Companies are not moving fast enough to address the growing water-related risks.
That’s according to a report by CDP, formerly Carbon Disclosure Project, which added the cost of financial impacts related to water including is worth $14 billion (£11.2bn).
That includes drought, flooding, increased water stress fueled by climate change, tightening environmental regulation and the cost of cleaning up water pollution.
That’s more than five times the $2.6 billion (£2.08bn) reported last year by companies providing information to investors on their management of and impacts on water resources.
The report, launched at COP22 in Marrakech last week, collected responses from 607 companies. Around 60% said they tracked their water use.
It also revealed more than a quarter of companies experienced detrimental impacts from water in the past year and expect 54% of the 4,416 risks they identified to materialise in the next six years.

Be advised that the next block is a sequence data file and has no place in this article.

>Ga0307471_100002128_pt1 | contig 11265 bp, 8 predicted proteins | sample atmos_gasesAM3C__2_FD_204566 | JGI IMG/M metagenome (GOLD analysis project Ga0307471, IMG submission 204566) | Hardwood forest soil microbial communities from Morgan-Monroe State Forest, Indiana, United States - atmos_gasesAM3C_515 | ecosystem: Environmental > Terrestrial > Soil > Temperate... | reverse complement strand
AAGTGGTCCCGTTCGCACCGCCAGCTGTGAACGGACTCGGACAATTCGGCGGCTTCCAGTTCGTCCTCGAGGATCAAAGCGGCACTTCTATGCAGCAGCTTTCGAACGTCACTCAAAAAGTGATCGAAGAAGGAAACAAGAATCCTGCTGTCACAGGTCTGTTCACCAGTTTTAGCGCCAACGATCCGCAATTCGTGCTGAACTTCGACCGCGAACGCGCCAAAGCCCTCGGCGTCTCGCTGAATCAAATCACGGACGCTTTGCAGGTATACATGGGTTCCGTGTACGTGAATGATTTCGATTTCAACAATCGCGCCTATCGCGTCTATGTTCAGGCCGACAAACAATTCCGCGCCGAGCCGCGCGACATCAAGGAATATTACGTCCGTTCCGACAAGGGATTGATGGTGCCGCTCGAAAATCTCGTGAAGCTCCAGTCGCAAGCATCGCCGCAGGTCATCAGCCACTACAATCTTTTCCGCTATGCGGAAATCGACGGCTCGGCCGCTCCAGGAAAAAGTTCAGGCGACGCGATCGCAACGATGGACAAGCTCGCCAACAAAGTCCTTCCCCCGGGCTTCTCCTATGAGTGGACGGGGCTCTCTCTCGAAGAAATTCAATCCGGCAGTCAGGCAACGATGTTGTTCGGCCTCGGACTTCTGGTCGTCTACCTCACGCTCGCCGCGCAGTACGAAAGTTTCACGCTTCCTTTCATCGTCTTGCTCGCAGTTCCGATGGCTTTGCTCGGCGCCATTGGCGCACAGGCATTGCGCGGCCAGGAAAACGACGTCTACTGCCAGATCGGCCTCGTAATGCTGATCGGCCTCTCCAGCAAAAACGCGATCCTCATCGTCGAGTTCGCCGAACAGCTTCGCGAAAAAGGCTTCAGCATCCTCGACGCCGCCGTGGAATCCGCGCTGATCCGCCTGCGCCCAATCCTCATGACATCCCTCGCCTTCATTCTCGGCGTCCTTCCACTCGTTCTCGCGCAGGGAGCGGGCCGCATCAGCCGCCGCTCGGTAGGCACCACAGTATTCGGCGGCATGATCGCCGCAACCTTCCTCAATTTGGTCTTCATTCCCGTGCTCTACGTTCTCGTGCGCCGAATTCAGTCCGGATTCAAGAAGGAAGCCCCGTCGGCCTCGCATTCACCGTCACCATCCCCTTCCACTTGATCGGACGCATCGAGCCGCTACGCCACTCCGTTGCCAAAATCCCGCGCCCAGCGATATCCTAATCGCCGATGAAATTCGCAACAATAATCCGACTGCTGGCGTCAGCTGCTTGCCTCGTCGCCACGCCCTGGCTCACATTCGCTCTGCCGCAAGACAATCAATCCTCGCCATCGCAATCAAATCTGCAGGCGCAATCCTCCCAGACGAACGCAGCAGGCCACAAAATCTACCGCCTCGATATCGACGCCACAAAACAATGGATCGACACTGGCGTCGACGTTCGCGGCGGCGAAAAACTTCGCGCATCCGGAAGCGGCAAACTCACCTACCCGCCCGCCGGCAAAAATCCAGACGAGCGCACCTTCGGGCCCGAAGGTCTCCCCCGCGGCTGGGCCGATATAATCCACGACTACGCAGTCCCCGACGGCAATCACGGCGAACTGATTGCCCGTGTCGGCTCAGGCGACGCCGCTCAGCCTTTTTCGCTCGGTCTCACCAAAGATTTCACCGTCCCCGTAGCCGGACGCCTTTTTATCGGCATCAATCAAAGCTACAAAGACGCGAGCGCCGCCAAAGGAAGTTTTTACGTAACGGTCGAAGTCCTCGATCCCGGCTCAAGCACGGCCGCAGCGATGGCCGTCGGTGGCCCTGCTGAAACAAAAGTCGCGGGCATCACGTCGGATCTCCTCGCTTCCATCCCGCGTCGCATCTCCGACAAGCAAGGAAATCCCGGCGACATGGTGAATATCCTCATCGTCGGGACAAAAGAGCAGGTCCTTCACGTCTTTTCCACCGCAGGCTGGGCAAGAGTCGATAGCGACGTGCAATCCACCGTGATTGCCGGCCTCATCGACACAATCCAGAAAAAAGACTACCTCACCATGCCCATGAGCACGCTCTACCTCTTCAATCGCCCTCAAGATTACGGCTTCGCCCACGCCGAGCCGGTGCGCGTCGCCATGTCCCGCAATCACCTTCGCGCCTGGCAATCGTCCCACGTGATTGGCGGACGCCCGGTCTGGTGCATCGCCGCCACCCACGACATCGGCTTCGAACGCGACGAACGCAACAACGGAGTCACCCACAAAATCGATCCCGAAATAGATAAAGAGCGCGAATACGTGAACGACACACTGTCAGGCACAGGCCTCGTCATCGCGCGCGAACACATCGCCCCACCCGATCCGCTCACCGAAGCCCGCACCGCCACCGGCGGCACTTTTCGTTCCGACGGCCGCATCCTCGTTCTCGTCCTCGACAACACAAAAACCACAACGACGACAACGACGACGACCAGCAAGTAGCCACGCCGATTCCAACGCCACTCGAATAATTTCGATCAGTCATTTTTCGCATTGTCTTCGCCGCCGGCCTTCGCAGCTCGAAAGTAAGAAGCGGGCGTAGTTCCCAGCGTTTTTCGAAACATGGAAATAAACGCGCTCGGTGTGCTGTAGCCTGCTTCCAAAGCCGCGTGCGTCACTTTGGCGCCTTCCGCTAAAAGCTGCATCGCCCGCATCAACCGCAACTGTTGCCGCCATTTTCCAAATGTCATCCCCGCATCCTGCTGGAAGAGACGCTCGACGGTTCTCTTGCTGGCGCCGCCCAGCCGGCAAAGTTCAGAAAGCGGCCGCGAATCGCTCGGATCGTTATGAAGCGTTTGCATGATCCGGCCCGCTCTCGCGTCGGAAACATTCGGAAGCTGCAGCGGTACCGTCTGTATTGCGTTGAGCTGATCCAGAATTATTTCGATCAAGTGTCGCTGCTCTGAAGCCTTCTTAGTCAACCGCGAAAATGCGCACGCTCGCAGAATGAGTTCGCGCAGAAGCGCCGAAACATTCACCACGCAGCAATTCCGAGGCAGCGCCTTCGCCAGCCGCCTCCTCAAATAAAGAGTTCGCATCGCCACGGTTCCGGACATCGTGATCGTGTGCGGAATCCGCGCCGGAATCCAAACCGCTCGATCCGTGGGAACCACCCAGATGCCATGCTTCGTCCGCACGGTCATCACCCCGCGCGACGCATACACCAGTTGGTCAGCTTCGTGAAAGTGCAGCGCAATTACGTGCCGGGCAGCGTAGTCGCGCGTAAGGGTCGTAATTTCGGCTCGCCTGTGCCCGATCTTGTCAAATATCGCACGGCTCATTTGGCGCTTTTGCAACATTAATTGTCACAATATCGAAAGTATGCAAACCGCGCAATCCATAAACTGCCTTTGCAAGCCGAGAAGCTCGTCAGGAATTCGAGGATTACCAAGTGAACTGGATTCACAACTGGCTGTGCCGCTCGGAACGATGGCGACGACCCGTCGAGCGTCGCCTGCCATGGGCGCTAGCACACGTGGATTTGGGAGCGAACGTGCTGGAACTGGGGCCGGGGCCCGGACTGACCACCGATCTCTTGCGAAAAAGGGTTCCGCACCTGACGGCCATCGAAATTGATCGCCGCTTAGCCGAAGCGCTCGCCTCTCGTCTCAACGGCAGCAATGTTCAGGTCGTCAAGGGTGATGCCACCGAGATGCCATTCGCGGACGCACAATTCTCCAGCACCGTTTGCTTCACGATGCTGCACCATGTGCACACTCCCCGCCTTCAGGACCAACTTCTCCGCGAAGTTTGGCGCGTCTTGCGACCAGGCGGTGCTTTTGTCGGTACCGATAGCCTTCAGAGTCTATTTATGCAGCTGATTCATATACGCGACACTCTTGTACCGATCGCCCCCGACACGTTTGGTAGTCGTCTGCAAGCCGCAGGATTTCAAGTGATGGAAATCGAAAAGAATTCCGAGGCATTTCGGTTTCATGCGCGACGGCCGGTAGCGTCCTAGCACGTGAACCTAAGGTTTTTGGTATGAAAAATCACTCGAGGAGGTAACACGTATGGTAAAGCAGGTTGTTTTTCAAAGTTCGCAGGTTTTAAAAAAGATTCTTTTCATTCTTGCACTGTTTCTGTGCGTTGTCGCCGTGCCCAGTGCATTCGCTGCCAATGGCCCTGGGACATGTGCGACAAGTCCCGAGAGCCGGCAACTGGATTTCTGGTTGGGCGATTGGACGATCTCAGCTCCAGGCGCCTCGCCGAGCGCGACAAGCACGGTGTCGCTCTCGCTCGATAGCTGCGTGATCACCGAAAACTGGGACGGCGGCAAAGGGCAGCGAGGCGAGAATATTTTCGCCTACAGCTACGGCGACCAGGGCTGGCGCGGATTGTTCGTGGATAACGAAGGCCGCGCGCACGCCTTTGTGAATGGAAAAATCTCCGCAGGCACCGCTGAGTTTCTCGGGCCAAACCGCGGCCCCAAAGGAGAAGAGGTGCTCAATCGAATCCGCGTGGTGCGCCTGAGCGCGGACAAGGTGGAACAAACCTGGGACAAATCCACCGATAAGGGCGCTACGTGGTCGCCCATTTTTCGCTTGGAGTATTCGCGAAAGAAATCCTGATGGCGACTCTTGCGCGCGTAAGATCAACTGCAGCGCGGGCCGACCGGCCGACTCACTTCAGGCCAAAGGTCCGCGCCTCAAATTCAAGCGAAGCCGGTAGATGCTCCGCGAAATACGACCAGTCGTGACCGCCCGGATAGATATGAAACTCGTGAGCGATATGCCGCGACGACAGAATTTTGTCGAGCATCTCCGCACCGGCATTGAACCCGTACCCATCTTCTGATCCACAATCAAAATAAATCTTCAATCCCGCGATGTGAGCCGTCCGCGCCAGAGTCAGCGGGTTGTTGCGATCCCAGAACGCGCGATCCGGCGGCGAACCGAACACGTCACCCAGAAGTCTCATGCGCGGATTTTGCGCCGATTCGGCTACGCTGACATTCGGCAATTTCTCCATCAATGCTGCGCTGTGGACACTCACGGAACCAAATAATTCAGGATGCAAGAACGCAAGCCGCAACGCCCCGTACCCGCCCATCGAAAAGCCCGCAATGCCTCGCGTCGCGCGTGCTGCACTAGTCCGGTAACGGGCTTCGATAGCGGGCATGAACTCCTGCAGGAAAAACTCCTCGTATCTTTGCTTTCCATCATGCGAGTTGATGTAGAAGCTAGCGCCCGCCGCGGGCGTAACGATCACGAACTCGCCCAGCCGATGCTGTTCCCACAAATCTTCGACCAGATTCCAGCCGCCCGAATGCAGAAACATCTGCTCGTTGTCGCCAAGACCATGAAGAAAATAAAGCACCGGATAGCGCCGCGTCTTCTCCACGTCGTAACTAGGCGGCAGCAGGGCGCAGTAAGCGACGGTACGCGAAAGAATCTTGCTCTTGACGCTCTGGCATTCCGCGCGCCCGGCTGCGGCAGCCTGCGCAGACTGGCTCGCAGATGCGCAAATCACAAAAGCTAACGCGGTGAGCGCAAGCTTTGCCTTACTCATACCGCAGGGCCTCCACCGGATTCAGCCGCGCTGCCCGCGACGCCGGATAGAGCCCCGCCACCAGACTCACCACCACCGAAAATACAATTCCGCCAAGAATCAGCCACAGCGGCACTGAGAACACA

Much of the increase in water spending was related to Japanese firm Tokyo Electric Power Company (Tepco), which spent $10 billion (£8bn) in the past year to clean up groundwater pollution from its Daiichi nuclear power plant, damaged in the 2011 tsunami.
Water supply disruption cost African Rainbow Minerals $26 million (£20.8m) in lost revenues last year.
The report also highlighted the energy sector continues to be “the laggard industry” on water transparency as only 29% of power companies answered CDP’s survey.
It added ExxonMobil, Chevron and Royal Dutch Shell “are the three largest energy companies which, since 2012, have consistently failed to respond to investor requests for disclosure through the CDP”.
CDP’s CEO Paul Simpson says: “This year’s findings offer two clear lessons for the private sector. Firstly, that water risks can rip the rug from right under business, posing a serious threat to bottom lines. Secondly and crucially, that water will be a fundamental global commodity in the transition to a low carbon economy. Every drop of clean, sustainable water will be essential for the emissions reduction activities countries and companies have planned. This is a wake-up call to companies everywhere to take water more seriously.”